I don’t say Thank You as often as I should – and I doubt I’m the only one. In fact, after starting my Yoga Teacher Training this week, I’m starting to believe that Thank You is the most under-appreciated and most selectively used phrase in the books.
Think about it. How likely are you to say, “Thank You” when
- you receive a compliment?
- someone holds the door for you?
- you catch the bus right before it’s ready to pull away?
- you get feedback?
- your partner does something nice for you?
- you’re running late?
- the proverbial shit hits the fan?
See a trend?
It’s easier to relate to our life as a Thank You when it’s the good stuff like someone holding the door for us; but the minute that proverbial life door is shut – the moment we receive feedback we don’t like, get a compliment we don’t think we deserve, or we experience a setback – Thank You is the furthest things from our minds.
I get it. And trust me when I say Thank You was the furthest thing from my mind last week. After I signed up for Yoga Teacher Training, I realized how many Saturday’s in NYC I’d miss and I had some serious FOMO. In trying to create a Halloween themed playlist for my LifeBarre class, what should have been a 1-hour project quickly turned into a 10-hour problem with calls to tech support to resolve the issue. Then, to top it off, my director offered me feedback on one of my classes and inwardly I got defensive and felt like I wasn’t good enough.
I was still reeling from my week of overwhelm when I made my way to the mat Saturday morning. Then, following class, something miraculous happened. Alex, who had taught the yoga class and who was running our YTT, began a group discussion by stating two things he felt went well during class and two opportunities for growth – and then he turned the discussion over to our group. With every praise and opportunity for growth offered, he simply sat in silence, every once in a while bowing his head and saying, “Thank You.” Once we had all taken turns offering praise and opportunities for growth, Alex talked about the process of giving and receiving feedback and how the words, Thank You, provide us an amazing opportunity for growth. When we are getting feedback, it’s easy to get defensive. But when we get silent, we can emphatically listen and gain a new perspective and our Thank You serves to diffuse our reactive mindset.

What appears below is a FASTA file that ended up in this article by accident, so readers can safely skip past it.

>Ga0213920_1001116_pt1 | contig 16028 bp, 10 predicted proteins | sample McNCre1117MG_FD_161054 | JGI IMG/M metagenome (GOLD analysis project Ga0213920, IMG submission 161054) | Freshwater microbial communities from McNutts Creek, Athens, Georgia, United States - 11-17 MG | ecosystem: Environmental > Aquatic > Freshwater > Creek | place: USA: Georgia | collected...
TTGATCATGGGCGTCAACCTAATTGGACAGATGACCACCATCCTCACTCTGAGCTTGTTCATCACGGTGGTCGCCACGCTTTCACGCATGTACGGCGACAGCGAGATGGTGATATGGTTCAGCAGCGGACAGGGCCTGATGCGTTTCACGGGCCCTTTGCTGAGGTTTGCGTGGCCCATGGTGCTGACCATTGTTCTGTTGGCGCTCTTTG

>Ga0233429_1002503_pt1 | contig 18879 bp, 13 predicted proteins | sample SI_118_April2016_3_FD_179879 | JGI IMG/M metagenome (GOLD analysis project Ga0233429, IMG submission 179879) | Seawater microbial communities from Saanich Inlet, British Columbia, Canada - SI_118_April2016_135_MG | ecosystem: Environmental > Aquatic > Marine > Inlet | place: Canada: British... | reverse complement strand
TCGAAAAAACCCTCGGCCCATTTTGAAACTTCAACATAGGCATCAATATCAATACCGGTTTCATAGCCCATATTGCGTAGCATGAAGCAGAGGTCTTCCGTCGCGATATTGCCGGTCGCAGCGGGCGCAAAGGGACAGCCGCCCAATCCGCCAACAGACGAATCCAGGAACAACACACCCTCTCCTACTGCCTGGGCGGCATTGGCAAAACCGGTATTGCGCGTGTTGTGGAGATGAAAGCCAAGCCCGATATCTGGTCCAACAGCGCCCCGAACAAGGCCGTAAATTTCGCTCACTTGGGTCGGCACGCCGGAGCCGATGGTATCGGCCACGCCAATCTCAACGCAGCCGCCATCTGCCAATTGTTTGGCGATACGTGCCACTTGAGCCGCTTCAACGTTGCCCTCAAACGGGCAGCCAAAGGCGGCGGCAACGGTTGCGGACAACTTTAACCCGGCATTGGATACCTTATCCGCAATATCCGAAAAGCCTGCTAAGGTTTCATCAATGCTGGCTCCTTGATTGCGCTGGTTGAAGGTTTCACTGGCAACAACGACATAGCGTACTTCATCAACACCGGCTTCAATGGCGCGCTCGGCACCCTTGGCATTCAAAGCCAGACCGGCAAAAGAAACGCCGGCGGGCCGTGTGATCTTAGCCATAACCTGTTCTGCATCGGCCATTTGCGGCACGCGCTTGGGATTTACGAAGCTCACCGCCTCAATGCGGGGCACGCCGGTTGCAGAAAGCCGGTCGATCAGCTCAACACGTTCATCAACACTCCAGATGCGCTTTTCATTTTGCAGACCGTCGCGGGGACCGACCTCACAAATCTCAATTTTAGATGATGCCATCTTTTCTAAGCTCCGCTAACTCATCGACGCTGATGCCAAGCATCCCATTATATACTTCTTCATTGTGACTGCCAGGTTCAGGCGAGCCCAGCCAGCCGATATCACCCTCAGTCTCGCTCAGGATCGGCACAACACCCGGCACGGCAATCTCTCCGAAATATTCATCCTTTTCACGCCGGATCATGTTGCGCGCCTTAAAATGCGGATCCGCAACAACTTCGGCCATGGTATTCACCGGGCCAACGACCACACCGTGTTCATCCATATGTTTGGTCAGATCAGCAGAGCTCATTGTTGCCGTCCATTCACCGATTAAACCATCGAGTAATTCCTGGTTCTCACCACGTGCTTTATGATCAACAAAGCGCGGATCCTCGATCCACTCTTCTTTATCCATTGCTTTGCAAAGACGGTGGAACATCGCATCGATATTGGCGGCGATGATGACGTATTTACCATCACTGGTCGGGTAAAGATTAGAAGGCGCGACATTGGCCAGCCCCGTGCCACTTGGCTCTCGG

While this was a simple example of how the words Thank You can transform the process of giving and receiving feedback, for me it stood as a metaphor for life. There’s always feedback in our lives – there will always be compliments and criticism; new opportunities and loss of what was; potential and setbacks. Life is feedback and no matter ‘what’ the feedback is, we can either react and get defensive, or we can just say, “Thank You” and it’s when we say “Thank You” that everything is transformed.
Michael Bernard Beckwith says, “Everything within our life structure has the potential to transform us when we know how to properly relate to it” and when we relate to our life as a Thank You, we engage with life so consciously that every person, every situation, contributes to our growth. Life’s feedback becomes something that doesn’t hold us back but propels us forward.
This week, practice saying, “Thank You” in unexpected places and watch your life unfold in extraordinary ways.
Say “Thank You” when
- you get a compliment. We often ruin compliments by devaluing the statement and the person giving it.
- you’re running late. Instead of saying, “I’m sorry” and making it all about you, say, “Thank You” and acknowledge the sacrifice the other person made by waiting.
- you’re receiving feedback. Feedback is one of the greatest portals for our growth and we miss the opportunity if we’re reactive and defensive.
- you have a negative thought. Rather than chastise yourself for having a negative thought, say “Thank You” and celebrate your awareness in noticing the thought. Awareness and gratitude for that awareness is the first step.
- something unexpected happens. You never know how hitting every red light spared you the accident or how the injury that’s preventing you from working out is exactly the break your body needs. Instead of searching for the lesson, be with what is and be there with a “Thank You”.